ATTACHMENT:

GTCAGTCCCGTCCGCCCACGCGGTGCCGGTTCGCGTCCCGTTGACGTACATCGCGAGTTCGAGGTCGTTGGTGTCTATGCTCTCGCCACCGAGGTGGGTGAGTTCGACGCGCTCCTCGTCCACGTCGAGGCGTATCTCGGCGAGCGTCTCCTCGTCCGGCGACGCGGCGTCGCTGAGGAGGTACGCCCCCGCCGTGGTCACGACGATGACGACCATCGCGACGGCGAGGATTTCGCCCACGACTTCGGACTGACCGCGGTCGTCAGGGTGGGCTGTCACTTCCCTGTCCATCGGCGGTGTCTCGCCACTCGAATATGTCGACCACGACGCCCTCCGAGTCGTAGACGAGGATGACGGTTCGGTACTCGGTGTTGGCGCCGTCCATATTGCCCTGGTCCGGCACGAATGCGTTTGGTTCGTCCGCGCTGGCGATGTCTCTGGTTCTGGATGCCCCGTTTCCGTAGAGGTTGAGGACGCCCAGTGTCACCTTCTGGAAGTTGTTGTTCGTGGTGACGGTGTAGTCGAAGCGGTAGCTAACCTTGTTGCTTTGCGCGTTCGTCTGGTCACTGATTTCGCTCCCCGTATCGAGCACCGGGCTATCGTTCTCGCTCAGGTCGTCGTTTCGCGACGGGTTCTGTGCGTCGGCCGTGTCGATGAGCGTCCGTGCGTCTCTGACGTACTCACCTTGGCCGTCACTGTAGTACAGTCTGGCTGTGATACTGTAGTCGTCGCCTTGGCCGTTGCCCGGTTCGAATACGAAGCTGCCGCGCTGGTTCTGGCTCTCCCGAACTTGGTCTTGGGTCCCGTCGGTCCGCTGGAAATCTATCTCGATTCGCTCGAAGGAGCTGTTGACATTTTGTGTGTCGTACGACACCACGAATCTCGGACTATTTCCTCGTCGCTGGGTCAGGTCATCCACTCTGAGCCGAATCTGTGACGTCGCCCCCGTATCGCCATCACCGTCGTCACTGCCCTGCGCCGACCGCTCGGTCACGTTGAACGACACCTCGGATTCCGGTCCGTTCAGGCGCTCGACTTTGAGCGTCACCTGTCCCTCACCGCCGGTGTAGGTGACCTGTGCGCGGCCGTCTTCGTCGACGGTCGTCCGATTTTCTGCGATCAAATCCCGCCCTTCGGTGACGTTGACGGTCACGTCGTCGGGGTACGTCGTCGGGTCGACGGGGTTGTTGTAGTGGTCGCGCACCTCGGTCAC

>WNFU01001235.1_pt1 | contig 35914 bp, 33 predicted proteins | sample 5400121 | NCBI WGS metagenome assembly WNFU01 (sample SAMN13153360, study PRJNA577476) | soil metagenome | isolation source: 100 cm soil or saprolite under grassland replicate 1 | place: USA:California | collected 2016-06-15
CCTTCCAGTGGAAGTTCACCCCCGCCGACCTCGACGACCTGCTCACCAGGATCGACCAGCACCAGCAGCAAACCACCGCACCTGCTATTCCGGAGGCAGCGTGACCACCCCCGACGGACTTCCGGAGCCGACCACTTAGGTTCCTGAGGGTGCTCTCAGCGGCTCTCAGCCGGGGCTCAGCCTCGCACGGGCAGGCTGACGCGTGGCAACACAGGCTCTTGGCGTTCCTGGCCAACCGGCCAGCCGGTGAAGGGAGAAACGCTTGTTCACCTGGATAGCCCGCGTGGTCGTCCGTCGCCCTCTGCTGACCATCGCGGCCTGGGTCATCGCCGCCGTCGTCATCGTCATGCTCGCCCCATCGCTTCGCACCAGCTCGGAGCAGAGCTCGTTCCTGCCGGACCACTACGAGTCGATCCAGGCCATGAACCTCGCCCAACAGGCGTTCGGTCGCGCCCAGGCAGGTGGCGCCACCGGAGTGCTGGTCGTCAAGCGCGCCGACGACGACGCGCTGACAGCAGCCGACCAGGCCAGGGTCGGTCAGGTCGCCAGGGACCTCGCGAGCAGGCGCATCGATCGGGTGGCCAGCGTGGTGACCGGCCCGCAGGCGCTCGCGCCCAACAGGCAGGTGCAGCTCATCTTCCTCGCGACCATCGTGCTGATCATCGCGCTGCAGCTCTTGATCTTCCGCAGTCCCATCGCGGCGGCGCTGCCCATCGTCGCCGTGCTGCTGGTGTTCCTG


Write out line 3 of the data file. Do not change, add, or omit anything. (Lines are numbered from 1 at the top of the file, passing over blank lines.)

CCTTCCAGTGGAAGTTCACCCCCGCCGACCTCGACGACCTGCTCACCAGGATCGACCAGCACCAGCAGCAAACCACCGCACCTGCTATTCCGGAGGCAGCGTGACCACCCCCGACGGACTTCCGGAGCCGACCACTTAGGTTCCTGAGGGTGCTCTCAGCGGCTCTCAGCCGGGGCTCAGCCTCGCACGGGCAGGCTGACGCGTGGCAACACAGGCTCTTGGCGTTCCTGGCCAACCGGCCAGCCGGTGAAGGGAGAAACGCTTGTTCACCTGGATAGCCCGCGTGGTCGTCCGTCGCCCTCTGCTGACCATCGCGGCCTGGGTCATCGCCGCCGTCGTCATCGTCATGCTCGCCCCATCGCTTCGCACCAGCTCGGAGCAGAGCTCGTTCCTGCCGGACCACTACGAGTCGATCCAGGCCATGAACCTCGCCCAACAGGCGTTCGGTCGCGCCCAGGCAGGTGGCGCCACCGGAGTGCTGGTCGTCAAGCGCGCCGACGACGACGCGCTGACAGCAGCCGACCAGGCCAGGGTCGGTCAGGTCGCCAGGGACCTCGCGAGCAGGCGCATCGATCGGGTGGCCAGCGTGGTGACCGGCCCGCAGGCGCTCGCGCCCAACAGGCAGGTGCAGCTCATCTTCCTCGCGACCATCGTGCTGATCATCGCGCTGCAGCTCTTGATCTTCCGCAGTCCCATCGCGGCGGCGCTGCCCATCGTCGCCGTGCTGCTGGTGTTCCTG